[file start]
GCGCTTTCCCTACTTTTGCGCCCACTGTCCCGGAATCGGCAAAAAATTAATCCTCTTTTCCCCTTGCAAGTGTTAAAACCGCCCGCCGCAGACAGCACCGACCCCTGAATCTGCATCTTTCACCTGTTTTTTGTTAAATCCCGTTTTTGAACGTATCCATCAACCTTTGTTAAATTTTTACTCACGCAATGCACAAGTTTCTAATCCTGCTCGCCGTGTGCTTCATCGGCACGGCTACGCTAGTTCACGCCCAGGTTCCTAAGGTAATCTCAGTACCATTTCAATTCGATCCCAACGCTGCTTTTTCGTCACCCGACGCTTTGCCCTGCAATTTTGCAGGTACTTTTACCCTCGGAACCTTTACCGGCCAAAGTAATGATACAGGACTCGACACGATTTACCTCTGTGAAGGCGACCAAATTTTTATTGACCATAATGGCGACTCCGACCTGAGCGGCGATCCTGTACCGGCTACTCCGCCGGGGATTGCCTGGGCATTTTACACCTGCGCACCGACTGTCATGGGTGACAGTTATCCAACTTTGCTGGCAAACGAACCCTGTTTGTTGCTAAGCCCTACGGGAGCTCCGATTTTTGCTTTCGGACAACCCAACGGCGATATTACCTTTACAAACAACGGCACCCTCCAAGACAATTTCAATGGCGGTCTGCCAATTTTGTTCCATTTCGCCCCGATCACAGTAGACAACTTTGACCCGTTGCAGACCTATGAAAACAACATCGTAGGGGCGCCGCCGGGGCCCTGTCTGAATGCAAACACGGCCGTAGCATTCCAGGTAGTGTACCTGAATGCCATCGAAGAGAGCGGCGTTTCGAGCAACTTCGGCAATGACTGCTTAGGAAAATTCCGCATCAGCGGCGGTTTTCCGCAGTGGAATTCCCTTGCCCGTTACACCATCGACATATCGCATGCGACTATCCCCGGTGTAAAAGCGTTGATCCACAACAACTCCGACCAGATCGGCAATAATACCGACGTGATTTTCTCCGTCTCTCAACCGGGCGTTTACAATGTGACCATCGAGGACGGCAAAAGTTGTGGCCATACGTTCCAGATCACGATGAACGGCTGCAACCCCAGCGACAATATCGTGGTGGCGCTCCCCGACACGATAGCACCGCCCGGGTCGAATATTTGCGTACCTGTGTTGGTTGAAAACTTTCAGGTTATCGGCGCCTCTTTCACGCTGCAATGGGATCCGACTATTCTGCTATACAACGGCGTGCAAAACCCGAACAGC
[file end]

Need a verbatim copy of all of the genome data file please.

GCGCTTTCCCTACTTTTGCGCCCACTGTCCCGGAATCGGCAAAAAATTAATCCTCTTTTCCCCTTGCAAGTGTTAAAACCGCCCGCCGCAGACAGCACCGACCCCTGAATCTGCATCTTTCACCTGTTTTTTGTTAAATCCCGTTTTTGAACGTATCCATCAACCTTTGTTAAATTTTTACTCACGCAATGCACAAGTTTCTAATCCTGCTCGCCGTGTGCTTCATCGGCACGGCTACGCTAGTTCACGCCCAGGTTCCTAAGGTAATCTCAGTACCATTTCAATTCGATCCCAACGCTGCTTTTTCGTCACCCGACGCTTTGCCCTGCAATTTTGCAGGTACTTTTACCCTCGGAACCTTTACCGGCCAAAGTAATGATACAGGACTCGACACGATTTACCTCTGTGAAGGCGACCAAATTTTTATTGACCATAATGGCGACTCCGACCTGAGCGGCGATCCTGTACCGGCTACTCCGCCGGGGATTGCCTGGGCATTTTACACCTGCGCACCGACTGTCATGGGTGACAGTTATCCAACTTTGCTGGCAAACGAACCCTGTTTGTTGCTAAGCCCTACGGGAGCTCCGATTTTTGCTTTCGGACAACCCAACGGCGATATTACCTTTACAAACAACGGCACCCTCCAAGACAATTTCAATGGCGGTCTGCCAATTTTGTTCCATTTCGCCCCGATCACAGTAGACAACTTTGACCCGTTGCAGACCTATGAAAACAACATCGTAGGGGCGCCGCCGGGGCCCTGTCTGAATGCAAACACGGCCGTAGCATTCCAGGTAGTGTACCTGAATGCCATCGAAGAGAGCGGCGTTTCGAGCAACTTCGGCAATGACTGCTTAGGAAAATTCCGCATCAGCGGCGGTTTTCCGCAGTGGAATTCCCTTGCCCGTTACACCATCGACATATCGCATGCGACTATCCCCGGTGTAAAAGCGTTGATCCACAACAACTCCGACCAGATCGGCAATAATACCGACGTGATTTTCTCCGTCTCTCAACCGGGCGTTTACAATGTGACCATCGAGGACGGCAAAAGTTGTGGCCATACGTTCCAGATCACGATGAACGGCTGCAACCCCAGCGACAATATCGTGGTGGCGCTCCCCGACACGATAGCACCGCCCGGGTCGAATATTTGCGTACCTGTGTTGGTTGAAAACTTTCAGGTTATCGGCGCCTCTTTCACGCTGCAATGGGATCCGACTATTCTGCTATACAACGGCGTGCAAAACCCGAACAGC